In April 1916, New York State approved a law allowing each town in Suffolk County to create a special district for the purpose of exterminating mosquitoes.
Five months later, Southold Town adopted legislation forming the Orient Mosquito District. Exactly one century later, the special district — which met for the first time Sept. 30, 1916, and set a $220 budget for the following year — remains the only one of its kind in the entire state.
Last Saturday at Poquatuck Hall on Skipper’s Lane, four of the district’s five commissioners gathered to approve the annual budget. Shortly after the vote, longtime commissioner Ed King — a plumber who, like each of the district’s other board members, owns a local business — thanked the four community members in attendance for taking time from their busy schedules to attend the meeting.
“Never since I’ve been on the board have I seen four people in the audience,” he said. “It’s usually three or four of us conducting business without an audience.”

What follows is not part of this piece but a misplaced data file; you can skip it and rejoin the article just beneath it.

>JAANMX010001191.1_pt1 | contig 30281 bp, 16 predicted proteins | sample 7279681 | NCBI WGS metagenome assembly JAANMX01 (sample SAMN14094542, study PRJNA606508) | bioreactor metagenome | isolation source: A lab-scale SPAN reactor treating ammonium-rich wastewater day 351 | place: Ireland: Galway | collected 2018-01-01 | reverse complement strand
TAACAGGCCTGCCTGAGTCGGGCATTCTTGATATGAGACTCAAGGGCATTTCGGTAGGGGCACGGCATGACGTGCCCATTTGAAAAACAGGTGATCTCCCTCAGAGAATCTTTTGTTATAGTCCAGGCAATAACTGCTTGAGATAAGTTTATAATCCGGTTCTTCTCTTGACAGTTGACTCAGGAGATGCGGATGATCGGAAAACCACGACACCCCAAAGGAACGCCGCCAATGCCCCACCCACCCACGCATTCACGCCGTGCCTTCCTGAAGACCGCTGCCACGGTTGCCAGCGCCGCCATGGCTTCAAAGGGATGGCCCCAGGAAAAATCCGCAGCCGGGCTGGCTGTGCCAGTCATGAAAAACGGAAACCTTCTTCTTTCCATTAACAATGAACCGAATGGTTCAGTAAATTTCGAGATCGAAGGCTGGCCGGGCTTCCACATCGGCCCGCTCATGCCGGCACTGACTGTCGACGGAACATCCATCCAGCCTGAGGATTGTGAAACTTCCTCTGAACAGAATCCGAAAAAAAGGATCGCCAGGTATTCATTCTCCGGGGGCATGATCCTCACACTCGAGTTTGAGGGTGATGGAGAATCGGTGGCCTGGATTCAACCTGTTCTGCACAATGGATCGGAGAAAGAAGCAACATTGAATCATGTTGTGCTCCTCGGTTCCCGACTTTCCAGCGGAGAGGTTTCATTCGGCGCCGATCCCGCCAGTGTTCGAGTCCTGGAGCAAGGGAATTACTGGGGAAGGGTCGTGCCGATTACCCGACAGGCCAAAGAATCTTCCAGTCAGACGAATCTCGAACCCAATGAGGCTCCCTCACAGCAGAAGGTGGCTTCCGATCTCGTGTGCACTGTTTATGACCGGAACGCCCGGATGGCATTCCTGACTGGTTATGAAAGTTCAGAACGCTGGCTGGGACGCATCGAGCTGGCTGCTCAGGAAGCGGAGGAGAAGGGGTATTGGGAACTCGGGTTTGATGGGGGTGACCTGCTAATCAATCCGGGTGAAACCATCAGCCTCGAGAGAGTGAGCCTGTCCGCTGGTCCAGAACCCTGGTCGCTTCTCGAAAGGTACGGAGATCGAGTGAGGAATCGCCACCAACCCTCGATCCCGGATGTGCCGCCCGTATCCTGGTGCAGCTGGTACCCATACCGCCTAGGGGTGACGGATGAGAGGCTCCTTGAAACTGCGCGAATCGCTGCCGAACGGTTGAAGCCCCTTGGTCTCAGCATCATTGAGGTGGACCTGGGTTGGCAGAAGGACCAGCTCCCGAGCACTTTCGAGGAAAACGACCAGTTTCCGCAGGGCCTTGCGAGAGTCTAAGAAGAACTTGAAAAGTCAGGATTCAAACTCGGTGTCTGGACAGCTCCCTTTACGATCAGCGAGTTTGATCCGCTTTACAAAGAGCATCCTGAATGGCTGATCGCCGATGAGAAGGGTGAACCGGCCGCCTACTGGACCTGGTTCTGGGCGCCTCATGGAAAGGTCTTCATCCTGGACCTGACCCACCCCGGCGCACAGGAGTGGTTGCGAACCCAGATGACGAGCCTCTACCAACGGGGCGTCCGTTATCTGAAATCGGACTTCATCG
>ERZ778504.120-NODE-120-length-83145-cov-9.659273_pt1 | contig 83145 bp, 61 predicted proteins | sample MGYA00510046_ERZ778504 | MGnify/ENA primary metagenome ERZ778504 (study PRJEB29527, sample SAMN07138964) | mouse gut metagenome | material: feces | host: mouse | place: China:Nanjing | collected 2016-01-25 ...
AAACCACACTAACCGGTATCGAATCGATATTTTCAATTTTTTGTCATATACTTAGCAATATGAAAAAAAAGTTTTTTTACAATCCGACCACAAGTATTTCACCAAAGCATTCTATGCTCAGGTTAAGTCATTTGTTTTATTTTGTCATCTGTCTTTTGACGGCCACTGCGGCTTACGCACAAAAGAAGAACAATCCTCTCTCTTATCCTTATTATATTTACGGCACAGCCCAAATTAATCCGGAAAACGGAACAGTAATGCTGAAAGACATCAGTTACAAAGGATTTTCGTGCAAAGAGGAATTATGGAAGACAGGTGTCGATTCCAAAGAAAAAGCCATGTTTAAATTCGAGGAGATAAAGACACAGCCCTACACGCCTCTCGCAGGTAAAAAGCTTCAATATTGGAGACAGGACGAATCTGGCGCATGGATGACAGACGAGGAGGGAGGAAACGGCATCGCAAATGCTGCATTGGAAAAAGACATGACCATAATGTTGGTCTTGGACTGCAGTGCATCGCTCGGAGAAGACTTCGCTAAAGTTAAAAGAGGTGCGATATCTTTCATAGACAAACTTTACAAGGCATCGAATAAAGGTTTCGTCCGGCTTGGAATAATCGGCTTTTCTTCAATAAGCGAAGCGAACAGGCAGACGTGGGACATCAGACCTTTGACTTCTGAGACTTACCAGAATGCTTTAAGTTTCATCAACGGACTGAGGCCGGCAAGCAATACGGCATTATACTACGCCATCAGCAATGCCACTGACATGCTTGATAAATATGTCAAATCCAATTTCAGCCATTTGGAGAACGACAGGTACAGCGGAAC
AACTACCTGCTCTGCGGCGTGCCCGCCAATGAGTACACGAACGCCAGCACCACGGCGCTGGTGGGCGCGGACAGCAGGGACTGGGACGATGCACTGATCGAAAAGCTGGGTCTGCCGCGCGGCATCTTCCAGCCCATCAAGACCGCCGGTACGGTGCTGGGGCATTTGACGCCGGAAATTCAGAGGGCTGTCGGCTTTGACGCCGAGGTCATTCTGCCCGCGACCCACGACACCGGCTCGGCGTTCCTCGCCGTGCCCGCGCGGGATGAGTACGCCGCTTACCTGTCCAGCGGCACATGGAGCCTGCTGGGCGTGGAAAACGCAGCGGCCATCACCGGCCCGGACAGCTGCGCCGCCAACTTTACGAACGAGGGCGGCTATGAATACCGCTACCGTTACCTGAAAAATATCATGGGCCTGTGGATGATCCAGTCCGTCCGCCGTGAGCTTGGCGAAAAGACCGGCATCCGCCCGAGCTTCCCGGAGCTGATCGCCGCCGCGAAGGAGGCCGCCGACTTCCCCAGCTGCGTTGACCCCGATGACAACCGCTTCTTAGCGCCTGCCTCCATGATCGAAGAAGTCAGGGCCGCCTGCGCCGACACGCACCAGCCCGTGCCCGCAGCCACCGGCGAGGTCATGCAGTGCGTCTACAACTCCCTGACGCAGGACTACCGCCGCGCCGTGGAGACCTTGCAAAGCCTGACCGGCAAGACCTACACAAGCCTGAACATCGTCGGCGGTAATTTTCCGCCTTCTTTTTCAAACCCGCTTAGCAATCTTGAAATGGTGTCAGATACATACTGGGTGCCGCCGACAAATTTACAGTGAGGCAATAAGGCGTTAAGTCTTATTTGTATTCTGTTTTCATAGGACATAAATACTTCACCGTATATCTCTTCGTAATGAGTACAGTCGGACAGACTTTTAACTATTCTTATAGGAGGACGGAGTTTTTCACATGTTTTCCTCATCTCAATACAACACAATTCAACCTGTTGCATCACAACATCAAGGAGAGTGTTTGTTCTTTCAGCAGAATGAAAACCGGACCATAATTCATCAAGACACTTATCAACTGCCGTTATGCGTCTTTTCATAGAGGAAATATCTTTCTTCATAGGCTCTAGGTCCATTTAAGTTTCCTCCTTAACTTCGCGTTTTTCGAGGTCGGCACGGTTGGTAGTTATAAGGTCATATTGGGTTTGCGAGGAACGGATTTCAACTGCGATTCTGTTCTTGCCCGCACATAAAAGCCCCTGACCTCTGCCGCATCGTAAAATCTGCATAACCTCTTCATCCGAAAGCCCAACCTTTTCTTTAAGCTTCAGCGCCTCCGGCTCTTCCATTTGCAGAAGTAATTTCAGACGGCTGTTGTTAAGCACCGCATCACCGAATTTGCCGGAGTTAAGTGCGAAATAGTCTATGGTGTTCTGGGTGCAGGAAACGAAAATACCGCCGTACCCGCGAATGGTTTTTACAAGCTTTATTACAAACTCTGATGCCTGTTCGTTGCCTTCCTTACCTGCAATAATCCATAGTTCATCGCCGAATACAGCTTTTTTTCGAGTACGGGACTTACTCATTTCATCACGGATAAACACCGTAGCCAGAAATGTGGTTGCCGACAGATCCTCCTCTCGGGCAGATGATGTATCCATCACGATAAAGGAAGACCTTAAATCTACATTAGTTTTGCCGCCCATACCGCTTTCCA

The possible record crowd — which briefly included a fifth individual who left the 55-minute meeting early — participated in a discussion with the commissioners about the wide-ranging challenges the district faces. These included the need to pierce the 2 percent state property tax levy cap for 2017, a budget increase to cover expanded spraying in saltwater marsh areas, the possible threat of and the future of the district in an aging and changing community.
“We need some new blood for the mosquitoes to …,” district chairman Bob Hughes said before his joke was cut short by laughter from the seven other people in the room.
The $93,000 budget the district adopted Saturday falls short of the $125,000 maximum appropriation the state allows, but is about $5,000 higher than the 2016 spending plan. With about $20,000 in anticipated reserves and the looming possibility of having to dip into the fund balance for reasons ranging from the extreme — potential Zika mandates — to the mundane — if the district has to replace its 10-year-old truck — the commissioners voted unanimously to pierce the tax levy cap with an increase of more than 5 percent.